The Riverview Park Activities Center is located in North Augusta along the Savannah River. Riverview Park is the host site for Nike's annual premier summer events, the Nike Peach Jam (boys) and the Nike Nationals (girls). The nation's top high school basketball prospects and college coaches gather in North Augusta each year for the tournaments. Notable athletes that have played in the Peach Jam include Yao Ming, Metta World Peace, Dirth Nowitzki, J.J. Redick, Kevin Durant, Derrick Rose, John Wall, Andrew Wiggins, and many more. Notable Nike Nationals alumni include Maya Moore, Britney Griner, and others.
According to the United States Census Bureau, the city has a total area of 20.5 square miles (53.1 km2), of which 20.0 square miles (51.9 km2) is land and 0.46 square miles (1.2 km2), or 2.25%, is water.
North Augusta public schools include two high schools, North Augusta High School and Fox Creek High School. North Augusta High School is in Aiken County and operates under the Aiken County School District. Fox Creek High School is located in Edgefield County and is a charter school operated under the South Carolina Public Charter School District.
Two middle schools, Paul Knox Middle School and North Augusta Middle School, and four elementary schools (Hammond Hill Elementary, Belvedere Elementary, North Augusta Elementary, and the newest, Mossy Creek Elementary), serve the community. There are also several church-based smaller schools, such as one at Our Lady of Peace Catholic Church, one at Victory Baptist Church, and a kindergarten at Grace United Methodist Church. Some students attend private schools across the river, such as Augusta Preparatory Day School, Augusta Christian, Curtis Baptist and Westminster Schools of Augusta.
|U.S. Decennial Census
As of the census of 2010, there were 21,348 people, 9,003 households, and 4,764 families residing in the city. The population density was 1,213 people per square mile (508.7/km²). There were 9,726 housing units at an average density of 552.6 per square mile (213.8/km²). The racial makeup of the city was 74.2% White, 20.4% African American, 0.3% Native American, 1.1% Asian, 0.04% Pacific Islander, 2% from other races, and 2% from two or more ethnic groups. Hispanic or Latino of any race were 4.2% of the population.
In 2000, there were 7,330 households out of which 32.5% had children under the age of 18 living with them, 48.8% were married couples living together, 13.0% had a female householder with no husband present, and 35.0% were non-families. 30.5% of all households were made up of individuals and 10.6% had someone living alone who was 65 years of age or older. The average household size was 2.35 and the average family size was 2.96.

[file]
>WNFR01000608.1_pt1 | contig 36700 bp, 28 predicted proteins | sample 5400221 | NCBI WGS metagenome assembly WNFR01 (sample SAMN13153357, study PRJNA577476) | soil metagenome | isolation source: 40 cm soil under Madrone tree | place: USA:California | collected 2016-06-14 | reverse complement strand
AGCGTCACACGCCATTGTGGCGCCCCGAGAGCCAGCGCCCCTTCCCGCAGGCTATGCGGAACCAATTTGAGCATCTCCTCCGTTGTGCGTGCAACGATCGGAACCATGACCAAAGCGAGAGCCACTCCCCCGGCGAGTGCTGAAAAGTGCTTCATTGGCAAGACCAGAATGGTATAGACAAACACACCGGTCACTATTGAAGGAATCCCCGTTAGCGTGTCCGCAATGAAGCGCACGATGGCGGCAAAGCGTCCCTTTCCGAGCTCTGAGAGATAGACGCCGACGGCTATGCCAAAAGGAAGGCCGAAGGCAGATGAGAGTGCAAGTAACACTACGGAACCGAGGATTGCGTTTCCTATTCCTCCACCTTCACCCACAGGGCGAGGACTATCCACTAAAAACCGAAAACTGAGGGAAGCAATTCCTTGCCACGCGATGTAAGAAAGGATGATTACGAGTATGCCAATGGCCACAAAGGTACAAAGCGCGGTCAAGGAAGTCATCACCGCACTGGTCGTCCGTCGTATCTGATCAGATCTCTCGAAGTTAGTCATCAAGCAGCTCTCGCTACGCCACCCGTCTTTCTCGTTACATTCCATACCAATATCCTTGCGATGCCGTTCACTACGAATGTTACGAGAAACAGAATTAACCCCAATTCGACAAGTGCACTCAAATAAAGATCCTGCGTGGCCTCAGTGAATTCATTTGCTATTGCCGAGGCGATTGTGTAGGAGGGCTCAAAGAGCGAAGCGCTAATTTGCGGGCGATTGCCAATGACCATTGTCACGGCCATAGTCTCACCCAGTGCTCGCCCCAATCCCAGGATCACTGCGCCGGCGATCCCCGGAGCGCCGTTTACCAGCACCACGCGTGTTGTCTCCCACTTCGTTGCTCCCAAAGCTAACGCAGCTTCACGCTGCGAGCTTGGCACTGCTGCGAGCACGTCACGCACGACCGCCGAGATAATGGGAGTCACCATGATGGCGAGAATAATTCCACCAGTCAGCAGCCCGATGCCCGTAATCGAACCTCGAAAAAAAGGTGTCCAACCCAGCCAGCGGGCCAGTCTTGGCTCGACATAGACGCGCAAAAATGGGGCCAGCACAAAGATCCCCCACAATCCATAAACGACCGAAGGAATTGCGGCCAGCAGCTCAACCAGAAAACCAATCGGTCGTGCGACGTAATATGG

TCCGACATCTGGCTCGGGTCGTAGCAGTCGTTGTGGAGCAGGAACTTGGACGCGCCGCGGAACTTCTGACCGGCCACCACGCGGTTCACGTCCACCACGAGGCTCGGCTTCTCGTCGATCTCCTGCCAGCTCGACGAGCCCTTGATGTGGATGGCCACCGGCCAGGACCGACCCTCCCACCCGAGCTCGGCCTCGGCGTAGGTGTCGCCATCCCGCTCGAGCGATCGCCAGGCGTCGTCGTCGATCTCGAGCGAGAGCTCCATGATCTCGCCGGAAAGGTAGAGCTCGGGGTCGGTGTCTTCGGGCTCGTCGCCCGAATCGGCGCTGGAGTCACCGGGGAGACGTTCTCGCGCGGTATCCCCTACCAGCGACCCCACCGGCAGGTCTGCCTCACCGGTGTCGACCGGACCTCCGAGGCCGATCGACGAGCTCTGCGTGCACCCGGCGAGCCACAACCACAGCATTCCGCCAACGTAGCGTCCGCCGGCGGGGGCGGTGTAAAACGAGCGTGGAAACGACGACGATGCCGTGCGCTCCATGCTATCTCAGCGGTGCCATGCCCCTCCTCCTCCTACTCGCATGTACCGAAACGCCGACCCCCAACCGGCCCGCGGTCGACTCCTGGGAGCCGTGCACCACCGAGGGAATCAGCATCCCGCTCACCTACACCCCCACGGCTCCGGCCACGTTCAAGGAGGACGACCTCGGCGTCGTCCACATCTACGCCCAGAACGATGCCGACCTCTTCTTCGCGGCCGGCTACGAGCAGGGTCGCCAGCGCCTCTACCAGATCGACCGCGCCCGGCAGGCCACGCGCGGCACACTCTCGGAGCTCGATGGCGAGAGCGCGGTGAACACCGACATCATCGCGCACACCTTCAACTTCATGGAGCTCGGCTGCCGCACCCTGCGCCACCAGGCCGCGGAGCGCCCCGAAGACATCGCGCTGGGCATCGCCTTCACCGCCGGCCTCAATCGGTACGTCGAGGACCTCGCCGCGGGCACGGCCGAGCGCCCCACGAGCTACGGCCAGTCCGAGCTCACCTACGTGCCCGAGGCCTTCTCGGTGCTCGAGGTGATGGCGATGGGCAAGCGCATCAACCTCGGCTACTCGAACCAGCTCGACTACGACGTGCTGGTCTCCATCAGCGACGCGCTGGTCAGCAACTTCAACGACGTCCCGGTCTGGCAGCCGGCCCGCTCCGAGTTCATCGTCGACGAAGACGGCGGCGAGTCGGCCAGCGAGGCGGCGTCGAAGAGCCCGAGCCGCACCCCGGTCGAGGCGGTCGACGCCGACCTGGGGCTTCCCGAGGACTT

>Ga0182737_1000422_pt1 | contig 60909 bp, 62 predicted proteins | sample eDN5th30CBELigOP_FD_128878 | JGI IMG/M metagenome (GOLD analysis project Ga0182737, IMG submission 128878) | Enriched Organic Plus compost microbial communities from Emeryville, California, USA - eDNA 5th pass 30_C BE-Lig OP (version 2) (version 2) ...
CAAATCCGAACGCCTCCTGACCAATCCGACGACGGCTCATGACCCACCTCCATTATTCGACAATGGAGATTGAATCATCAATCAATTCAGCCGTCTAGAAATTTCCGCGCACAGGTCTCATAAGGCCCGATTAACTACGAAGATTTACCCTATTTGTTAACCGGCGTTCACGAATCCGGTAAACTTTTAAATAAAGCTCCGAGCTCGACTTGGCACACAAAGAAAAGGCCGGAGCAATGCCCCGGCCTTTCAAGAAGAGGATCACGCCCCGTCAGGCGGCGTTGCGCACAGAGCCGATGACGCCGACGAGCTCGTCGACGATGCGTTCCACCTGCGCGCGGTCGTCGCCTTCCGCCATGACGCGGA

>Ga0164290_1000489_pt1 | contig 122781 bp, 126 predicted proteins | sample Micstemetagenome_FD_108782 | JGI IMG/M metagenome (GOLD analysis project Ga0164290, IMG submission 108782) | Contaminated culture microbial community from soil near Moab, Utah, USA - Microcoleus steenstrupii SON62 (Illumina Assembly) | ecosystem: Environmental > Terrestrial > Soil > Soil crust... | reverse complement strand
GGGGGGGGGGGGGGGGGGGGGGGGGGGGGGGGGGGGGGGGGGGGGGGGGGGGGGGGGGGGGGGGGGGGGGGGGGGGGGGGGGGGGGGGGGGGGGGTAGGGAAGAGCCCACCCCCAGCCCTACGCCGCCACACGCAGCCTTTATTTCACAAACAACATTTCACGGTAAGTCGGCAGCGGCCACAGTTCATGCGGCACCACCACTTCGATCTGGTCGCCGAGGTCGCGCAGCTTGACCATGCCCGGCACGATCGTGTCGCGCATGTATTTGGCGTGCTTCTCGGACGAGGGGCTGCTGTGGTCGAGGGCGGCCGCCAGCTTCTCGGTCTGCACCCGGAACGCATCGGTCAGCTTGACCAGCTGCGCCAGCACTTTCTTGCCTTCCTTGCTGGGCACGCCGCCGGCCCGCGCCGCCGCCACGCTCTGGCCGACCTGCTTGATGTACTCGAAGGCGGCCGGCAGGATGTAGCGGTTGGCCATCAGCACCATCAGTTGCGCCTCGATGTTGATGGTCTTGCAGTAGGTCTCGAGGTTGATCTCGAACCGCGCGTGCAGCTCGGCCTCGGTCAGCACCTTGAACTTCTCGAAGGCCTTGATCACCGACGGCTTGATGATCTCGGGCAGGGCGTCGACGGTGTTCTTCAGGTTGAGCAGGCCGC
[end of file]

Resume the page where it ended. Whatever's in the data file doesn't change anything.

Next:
In the city the population was spread out with 25.2% under the age of 18, 8.4% from 18 to 24, 30.8% from 25 to 44, 21.3% from 45 to 64, and 14.2% who were 65 years of age or older. The median age was 36 years. For every 100 females there were 88.5 males. For every 100 females age 18 and over, there were 84.4 males.
The median income for a household in the city was $45,600, and the median income for a family was $58,472. Males had a median income of $42,089 versus $28,790 for females. The per capita income for the city was $23,099. About 9.8% of families and 11.0% of the population were below the poverty line, including 16.6% of those under age 18 and 10.7% of those age 65 or over.
- Scott Brown - professional golfer on the PGA Tour
- Matthew Campbell - former NFL player
- Tyler Colvin - 1st round MLB draft pick by Chicago Cubs, currently with San Francisco Giants
- Matt Hazel - current NFL player for the Miami Dolphins and former Coastal Carolina standout
- Sharon Jones - Soul singer
- Fred Vinson - former college football All-American at Vanderbilt, former NFL player
- Charlie Waters - former NFL player for Dallas Cowboys, recognized by ESPN as one of the "50 Greatest Cowboys"
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- Staff (2010-07-09). "National Register Information System". National Register of Historic Places. National Park Service.
- "North Augusta episode of 'My Big Fat American Gypsy Wedding' was most 'revelatory,' producer says". The Augusta Chronicle. Archived from the original on 19 July 2012.
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- "City of North Augusta". Geographic Names Information System. United States Geological Survey. Retrieved September 7, 2010.